When I came on Young Life staff in 1994 we had a computer in our office that 3 of us shared. It was a Compaq Presario and it ran Windows 3.1. I had never owned a computer personally. However I had used my friends Mac in college to write some papers. After using the Windows machine for a few months it was time for me to buy a computer. I bought a Mac, and began to use it at home. After about a week of using both machines I was an Apple snob. My snobbery was not based in a higher view of myself, but it was the supreme confidence that what I had at home (a Mac) was so much better and well thought out than the Windows machine. I was willing to bet the farm on it’s ultimate victory in the computing world. FYI, Apple is by far the most valuable technology company in the world, and depending on the day, they are the most valuable company in the world. They undulate back and forth between number one and two with ExxonMobil.
The reason is because Apple computers just work, you don’t have to be a tech geek to use an Apple, or to keep your Mac running. People often think I’m a technical person because I talk about computers so much. I’m not, I’m an Apple user. The reason I use a Mac is so I don’t have to be a tech geek to keep my computer working. I can focus on what I actually want my life to be about. Two of their past slogans “It just works” and “The computer for the rest of us” illustrate the vision that Jobs and Co. had regarding the future of technology. They wanted to create beautiful, elegant, tools that were a joy to use, so that you could do whatever it is you do faster, easier, and you would enjoy doing it.
What Really Matters
Steve Jobs came to realize that while the things that he and his coworkers accomplished at Apple were amazing, and helped people in their everyday lives, they were ultimately not as important as he might once have thought. He put it this way….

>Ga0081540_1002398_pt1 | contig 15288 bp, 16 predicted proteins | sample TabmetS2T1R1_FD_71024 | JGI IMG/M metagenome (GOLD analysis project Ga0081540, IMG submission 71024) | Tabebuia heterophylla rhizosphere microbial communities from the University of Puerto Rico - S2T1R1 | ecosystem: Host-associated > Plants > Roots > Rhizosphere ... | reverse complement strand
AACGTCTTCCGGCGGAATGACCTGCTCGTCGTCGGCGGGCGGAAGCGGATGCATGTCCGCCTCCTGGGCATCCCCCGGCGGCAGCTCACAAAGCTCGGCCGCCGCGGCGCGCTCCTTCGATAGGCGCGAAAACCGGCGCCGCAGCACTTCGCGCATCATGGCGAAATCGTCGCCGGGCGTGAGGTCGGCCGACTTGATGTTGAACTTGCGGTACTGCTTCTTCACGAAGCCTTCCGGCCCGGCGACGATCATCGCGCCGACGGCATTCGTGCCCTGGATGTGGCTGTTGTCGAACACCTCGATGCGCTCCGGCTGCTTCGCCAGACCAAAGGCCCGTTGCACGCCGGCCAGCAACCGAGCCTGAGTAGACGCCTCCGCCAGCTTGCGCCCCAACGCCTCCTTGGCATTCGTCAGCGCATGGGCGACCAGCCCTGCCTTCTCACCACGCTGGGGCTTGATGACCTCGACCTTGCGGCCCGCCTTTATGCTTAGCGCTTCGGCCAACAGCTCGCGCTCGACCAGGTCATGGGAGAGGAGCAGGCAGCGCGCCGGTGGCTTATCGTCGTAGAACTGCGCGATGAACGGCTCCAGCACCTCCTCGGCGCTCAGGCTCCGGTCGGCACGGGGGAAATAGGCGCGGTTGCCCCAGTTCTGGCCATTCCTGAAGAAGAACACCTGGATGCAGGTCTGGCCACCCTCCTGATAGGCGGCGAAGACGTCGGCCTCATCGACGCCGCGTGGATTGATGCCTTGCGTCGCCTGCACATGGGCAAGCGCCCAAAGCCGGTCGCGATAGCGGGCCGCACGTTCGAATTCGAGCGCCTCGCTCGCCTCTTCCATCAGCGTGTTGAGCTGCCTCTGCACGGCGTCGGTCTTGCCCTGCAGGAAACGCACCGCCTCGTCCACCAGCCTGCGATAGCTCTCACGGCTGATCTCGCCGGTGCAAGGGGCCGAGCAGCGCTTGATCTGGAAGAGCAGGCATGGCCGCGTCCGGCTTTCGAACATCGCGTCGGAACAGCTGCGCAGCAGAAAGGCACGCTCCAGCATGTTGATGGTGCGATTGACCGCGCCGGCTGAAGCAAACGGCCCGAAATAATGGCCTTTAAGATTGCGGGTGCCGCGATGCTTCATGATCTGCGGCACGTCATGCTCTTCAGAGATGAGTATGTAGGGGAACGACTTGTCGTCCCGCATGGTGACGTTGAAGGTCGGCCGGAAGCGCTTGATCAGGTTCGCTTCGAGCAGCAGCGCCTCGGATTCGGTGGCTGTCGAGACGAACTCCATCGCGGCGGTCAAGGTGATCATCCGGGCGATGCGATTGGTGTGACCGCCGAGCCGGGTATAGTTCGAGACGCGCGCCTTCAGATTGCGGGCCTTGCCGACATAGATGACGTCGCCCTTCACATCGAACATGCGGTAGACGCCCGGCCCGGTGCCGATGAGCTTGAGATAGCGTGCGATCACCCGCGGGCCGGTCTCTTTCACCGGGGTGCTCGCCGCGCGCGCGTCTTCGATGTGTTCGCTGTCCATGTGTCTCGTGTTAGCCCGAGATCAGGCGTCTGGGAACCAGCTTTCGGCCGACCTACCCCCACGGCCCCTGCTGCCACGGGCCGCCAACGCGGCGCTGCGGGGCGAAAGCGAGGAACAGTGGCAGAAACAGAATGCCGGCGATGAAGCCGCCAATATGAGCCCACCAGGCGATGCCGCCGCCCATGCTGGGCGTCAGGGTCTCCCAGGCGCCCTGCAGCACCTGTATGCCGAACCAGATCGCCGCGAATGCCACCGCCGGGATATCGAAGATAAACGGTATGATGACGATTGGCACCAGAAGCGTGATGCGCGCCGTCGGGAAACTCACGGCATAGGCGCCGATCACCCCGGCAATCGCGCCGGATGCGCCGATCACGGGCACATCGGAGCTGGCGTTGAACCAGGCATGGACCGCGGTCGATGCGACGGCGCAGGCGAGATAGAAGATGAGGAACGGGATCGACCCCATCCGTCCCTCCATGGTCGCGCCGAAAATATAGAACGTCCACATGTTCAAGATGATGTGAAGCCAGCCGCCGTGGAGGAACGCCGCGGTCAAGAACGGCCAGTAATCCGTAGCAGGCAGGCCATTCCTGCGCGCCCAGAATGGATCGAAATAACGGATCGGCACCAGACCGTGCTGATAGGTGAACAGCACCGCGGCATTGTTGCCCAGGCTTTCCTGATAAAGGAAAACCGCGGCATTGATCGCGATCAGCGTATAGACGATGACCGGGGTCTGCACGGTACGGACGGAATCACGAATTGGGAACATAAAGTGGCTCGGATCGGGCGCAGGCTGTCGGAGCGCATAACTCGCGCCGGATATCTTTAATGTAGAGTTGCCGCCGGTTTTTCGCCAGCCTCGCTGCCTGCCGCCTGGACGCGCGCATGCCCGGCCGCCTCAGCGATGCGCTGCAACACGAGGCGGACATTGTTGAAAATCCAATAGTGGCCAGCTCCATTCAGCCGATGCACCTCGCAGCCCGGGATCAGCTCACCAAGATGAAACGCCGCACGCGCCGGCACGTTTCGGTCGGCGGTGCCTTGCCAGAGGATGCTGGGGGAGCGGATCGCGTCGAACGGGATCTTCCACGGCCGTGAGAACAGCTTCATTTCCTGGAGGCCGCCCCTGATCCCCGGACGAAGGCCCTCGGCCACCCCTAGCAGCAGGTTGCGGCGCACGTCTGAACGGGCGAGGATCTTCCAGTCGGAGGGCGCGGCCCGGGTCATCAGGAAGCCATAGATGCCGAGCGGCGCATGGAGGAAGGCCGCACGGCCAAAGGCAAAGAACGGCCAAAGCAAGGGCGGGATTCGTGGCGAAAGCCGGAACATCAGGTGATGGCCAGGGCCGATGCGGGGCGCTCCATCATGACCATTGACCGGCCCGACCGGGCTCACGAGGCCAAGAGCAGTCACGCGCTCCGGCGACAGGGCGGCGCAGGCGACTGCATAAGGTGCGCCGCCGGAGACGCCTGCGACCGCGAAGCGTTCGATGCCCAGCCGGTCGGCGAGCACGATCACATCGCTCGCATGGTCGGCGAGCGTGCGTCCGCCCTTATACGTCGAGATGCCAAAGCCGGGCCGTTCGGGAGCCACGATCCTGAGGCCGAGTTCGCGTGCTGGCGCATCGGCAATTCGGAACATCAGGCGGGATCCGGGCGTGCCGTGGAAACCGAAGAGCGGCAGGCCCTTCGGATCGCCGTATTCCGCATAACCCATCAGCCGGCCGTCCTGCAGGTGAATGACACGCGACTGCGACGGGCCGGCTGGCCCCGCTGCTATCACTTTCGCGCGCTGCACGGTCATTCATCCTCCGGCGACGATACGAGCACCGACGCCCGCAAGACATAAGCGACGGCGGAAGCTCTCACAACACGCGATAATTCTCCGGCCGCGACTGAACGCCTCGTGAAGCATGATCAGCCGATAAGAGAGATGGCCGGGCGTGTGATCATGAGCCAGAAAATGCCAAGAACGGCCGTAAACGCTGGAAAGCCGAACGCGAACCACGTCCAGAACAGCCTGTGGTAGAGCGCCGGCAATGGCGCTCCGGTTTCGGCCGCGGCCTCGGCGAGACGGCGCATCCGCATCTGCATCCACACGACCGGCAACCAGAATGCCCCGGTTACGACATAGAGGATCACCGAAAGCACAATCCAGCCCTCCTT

“The problem is I’m older now, I’m 40 years old, and this stuff doesn’t change the world. It really doesn’t.
“I’m sorry, it’s true. Having children really changes your view on these things. We’re born, we live for a brief instant, and we die. It’s been happening for a long time. Tech- nology is not changing it much — if at all.
“These technologies can make life easier, can let us touch people we might not otherwise. You may have a child with a birth defect and be able to get in touch with oth- er parents and support groups, get medical information, the latest experimental drugs. These things can profoundly influence life. I’m not downplaying that.
“But it’s a disservice to constantly put things in this radical new light — that it’s going to change everything. Things don’t have to change the world to be important.” Wired, February 1996
From My Perspective
I'll end with this. Serving Jesus is the ultimate experession of many of the things that Steve Jobs believed. Doing things that outlast you, that last forever, is ultimately the most important thing in life. Doing things with excellence and beauty are important. It isn't enough to make a product. It isn't enough to just do a job. It needs to be done with care, with passion, and with much thought. The reason we have different fonts on our computers is because Steve Jobs took a class about caligraphy while he was in school at Reed College (by the way, he never graduated). He thought it was important that the computer have some artistic elegance. He thought it would make a difference. He thought it was important.
The scriptures say it like this....
"Whatever you do, work at it with all your heart, as working for the Lord, not for human masters..." Colossians 3:23.
Jesus said it like this....
"Do not store up for yourselves treasures on earth, where moths and vermin destroy, and where thieves break in and steal. But store up for yourselves treasures in heaven, where moths and vermin do not destroy, and where thieves do not break in and steal. For where your treasure is, there your heart will be also." Matthew 6:19-20
I don't think Jobs was a follower of Jesus, but he certainly stumbled upon many ideas that matched up with Jesus very own teachings.
Below is a great article about Jobs, that has a different angle. It also gives some insight into what the guy was like as a person, not just a corporate leader.